An appeals court recently overturned a lower court ruling stating that a Dalit man, like the one pictured here, had no reputation to be ruined. The appeals court disagreed, declaring that a person’s dignity is not determined by his wealth.
An appeals court judge stunned a lower court when he overruled the lower court judge’s ruling against a Dalit man. The landmark decision was handed down by a judge in India’s Jammu & Kashmir state in March, according to international news reports.
One news correspondent wrote that the appeals court ruling amounted to declaring that, “all Indians were worthy of respect and entitled to a good reputation, regardless of their wealth or social status.”
The historic ruling directly challenges a society norm that says Dalits (“Untouchables”) are inferior human beings and should not be treated with the same respect and dignity as those of higher social status.“The respect and reputation of a person is not dependent upon how much wealth he has accumulated,” the high court judge said.
The case involves Mushtaq Ahmed Mir, an unemployed Dalit man who sued a Kashmiri newspaper that published an incorrect report identifying him as a suspect in a murder case. When Mushtaq filed the case he asked the judge to waive the court fee because he was a Dalit and was too poor to pay. The judge refused to hear the case, saying that Mushtaq was a Dalit and therefore had no reputation that could be damaged by the newspaper report.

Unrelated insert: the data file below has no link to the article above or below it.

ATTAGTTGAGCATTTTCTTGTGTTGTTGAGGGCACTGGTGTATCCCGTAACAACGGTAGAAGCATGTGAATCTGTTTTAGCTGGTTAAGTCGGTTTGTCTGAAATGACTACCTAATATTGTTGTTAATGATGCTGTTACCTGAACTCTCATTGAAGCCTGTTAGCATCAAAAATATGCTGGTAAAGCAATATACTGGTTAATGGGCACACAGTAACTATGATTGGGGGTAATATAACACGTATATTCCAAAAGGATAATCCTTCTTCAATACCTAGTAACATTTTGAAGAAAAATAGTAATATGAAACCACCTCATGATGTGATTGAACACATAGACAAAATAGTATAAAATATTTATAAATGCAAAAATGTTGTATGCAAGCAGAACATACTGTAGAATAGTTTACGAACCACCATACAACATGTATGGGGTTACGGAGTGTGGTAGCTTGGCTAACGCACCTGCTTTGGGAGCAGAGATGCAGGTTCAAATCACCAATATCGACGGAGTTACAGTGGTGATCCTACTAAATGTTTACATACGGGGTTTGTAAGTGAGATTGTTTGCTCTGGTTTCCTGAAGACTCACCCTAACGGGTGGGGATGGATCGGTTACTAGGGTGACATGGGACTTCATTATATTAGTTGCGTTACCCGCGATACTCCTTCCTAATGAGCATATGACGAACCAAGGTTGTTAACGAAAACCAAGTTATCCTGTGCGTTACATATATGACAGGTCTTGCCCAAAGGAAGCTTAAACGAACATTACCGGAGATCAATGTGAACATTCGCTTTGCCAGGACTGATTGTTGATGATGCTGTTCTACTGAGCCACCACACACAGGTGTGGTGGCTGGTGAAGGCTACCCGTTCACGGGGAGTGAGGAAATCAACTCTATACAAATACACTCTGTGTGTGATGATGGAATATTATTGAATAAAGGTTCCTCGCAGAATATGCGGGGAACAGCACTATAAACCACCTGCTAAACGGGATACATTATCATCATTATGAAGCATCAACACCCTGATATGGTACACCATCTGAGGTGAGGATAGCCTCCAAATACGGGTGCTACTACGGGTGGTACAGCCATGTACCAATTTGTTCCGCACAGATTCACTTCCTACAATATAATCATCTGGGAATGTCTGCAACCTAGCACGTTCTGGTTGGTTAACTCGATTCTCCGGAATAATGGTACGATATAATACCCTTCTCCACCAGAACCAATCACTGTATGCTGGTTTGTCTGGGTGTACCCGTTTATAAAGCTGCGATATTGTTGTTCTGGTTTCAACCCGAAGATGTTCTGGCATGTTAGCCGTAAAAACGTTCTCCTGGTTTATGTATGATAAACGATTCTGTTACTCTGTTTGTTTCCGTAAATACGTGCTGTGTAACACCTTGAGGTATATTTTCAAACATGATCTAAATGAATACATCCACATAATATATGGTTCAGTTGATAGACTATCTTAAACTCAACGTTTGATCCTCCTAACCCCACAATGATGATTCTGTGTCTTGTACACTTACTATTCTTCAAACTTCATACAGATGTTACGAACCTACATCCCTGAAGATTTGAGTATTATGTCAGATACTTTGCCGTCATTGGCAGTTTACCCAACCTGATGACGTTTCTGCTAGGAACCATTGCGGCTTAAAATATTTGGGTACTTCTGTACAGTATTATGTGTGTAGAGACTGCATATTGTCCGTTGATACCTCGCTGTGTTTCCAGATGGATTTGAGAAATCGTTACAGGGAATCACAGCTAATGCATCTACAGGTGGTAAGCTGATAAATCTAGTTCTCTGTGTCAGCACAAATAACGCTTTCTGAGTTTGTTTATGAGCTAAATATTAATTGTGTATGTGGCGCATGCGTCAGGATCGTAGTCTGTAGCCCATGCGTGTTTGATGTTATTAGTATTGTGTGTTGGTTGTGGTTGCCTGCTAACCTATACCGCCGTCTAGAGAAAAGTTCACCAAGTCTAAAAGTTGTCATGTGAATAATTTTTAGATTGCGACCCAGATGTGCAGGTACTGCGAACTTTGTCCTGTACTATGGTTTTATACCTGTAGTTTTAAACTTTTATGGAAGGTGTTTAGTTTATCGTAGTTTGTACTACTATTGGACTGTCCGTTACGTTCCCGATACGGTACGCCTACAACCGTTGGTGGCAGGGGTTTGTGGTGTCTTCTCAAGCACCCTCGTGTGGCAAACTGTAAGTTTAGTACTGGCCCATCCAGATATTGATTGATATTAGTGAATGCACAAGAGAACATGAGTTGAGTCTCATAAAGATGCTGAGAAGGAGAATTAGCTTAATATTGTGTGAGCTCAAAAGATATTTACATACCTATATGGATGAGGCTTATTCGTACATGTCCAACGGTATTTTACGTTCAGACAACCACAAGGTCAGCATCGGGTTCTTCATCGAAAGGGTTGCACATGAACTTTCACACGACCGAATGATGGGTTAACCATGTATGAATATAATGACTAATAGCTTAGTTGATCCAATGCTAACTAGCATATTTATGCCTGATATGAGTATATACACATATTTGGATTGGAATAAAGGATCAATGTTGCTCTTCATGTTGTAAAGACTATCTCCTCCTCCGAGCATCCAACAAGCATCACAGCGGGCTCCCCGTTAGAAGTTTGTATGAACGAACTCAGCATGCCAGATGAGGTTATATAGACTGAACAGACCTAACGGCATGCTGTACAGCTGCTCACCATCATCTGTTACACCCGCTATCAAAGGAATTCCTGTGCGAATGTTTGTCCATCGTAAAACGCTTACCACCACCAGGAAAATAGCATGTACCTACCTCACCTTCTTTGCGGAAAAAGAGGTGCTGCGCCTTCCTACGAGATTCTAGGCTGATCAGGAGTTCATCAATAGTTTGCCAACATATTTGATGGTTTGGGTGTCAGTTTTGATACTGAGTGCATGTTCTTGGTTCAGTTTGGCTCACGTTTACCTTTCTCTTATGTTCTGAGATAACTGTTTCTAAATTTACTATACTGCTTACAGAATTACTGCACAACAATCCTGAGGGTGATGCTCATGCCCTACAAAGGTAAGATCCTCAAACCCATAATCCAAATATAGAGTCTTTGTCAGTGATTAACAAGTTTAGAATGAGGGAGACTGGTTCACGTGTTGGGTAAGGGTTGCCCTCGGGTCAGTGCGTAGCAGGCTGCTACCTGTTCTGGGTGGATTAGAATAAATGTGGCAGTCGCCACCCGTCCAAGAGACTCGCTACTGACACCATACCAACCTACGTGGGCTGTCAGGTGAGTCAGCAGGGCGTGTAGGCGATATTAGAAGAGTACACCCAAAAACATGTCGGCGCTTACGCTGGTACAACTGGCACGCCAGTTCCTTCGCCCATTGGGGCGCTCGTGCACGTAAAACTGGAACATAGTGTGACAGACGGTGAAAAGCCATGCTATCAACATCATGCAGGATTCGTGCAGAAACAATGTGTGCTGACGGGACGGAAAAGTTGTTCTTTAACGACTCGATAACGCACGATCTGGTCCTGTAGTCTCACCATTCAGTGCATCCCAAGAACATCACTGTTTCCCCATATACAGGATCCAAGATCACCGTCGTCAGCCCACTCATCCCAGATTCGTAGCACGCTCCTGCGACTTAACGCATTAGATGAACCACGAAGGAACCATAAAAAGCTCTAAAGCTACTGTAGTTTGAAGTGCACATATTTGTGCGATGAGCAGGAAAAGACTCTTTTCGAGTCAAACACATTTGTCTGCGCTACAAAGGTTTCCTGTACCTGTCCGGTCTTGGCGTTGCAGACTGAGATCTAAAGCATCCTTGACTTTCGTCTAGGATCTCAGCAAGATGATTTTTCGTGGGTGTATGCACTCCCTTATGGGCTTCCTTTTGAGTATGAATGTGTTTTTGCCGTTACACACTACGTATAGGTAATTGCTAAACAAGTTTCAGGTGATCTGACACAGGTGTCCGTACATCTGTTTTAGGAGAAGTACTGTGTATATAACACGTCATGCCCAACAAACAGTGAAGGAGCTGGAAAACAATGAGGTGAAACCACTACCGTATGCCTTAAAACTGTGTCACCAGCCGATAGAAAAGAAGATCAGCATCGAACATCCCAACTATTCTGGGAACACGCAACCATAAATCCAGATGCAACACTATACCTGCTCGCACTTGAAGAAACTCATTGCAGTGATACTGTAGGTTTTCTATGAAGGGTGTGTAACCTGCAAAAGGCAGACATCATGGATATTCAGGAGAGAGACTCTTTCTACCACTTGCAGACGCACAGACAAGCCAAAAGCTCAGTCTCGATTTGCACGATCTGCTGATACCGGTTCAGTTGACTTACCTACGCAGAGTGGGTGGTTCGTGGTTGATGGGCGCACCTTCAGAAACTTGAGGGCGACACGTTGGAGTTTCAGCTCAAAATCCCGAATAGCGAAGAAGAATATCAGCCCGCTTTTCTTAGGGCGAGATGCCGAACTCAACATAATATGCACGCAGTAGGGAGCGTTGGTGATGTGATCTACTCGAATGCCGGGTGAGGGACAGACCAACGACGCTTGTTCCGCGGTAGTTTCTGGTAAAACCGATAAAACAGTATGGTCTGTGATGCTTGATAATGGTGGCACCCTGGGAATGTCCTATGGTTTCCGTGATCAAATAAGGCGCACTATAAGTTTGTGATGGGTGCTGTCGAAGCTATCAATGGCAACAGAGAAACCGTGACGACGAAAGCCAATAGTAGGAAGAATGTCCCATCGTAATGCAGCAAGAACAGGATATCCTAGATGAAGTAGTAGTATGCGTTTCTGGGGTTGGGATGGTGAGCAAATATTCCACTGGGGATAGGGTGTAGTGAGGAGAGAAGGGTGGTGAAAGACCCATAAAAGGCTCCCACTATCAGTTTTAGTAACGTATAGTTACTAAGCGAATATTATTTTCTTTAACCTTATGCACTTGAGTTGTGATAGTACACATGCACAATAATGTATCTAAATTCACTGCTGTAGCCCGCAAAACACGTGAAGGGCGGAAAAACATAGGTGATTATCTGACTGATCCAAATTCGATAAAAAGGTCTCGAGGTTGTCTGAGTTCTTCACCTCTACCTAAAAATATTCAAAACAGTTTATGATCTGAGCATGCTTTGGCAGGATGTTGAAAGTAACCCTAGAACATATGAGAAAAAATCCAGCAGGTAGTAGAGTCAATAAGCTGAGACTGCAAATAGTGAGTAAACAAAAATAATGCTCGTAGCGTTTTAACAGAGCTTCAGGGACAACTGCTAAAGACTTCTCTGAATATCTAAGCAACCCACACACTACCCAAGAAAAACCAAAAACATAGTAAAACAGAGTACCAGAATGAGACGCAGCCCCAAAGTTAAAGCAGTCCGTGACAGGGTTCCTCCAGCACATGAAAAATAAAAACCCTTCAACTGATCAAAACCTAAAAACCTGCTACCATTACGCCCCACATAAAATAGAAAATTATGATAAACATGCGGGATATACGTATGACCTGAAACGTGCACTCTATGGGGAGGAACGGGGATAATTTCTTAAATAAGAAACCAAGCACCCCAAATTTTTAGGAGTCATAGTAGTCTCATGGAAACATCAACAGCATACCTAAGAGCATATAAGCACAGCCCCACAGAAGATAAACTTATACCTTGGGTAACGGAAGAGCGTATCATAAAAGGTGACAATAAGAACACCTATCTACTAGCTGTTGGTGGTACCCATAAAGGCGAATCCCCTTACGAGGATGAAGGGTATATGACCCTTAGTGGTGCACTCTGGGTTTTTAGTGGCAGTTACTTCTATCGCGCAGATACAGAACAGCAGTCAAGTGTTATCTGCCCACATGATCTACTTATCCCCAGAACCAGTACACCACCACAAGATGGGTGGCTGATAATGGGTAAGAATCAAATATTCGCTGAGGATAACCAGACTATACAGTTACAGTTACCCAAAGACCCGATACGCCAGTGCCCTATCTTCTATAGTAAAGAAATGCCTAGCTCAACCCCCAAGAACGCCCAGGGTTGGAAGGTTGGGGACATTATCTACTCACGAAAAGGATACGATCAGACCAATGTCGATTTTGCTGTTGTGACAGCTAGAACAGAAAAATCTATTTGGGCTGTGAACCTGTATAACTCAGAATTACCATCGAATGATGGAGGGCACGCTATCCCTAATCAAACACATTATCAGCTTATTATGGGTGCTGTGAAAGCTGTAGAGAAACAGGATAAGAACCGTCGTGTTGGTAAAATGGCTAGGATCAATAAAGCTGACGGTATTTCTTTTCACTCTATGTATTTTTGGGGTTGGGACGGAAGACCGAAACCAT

“When the plaintiff is not even in a position to pay the lawsuit fee, he cannot seek damages for defamation,” the lower court judge said at the time of his decision. “The dignity of a person of low integrity will not be lowered further in case his name appears in a defamatory piece of news.”
The judge made the ruling, even after admitting that the newspaper story was false.
The high court judge declared that the lower court ruling was “offensive to conscience.”
“The respect and reputation of a person is not dependent upon how much wealth he has accumulated,” the high court judge said.
He also noted that it would be a great disservice to society if only the rich were entitled to respect.
A prominent Indian social commentator said the ruling could mark the beginning of change.
“To say that someone who is poor can’t have status reflects the mindset of another century, but old attitudes die hard,” said Pavan K. Varma. “That the appeals judge threw out the ruling means there’s a beginning of change.”
While the ruling is encouraging, one Dalit leader said it’s only a “symbolic victory.”
“It’s impossible for the poor, minorities and low castes to get justice. The trial judge should be dismissed, but his ruling is closer to reality,” said Dr. Udit Raj. “There is some way to go before Dalits get the respect they’re entitled to under the Constitution.”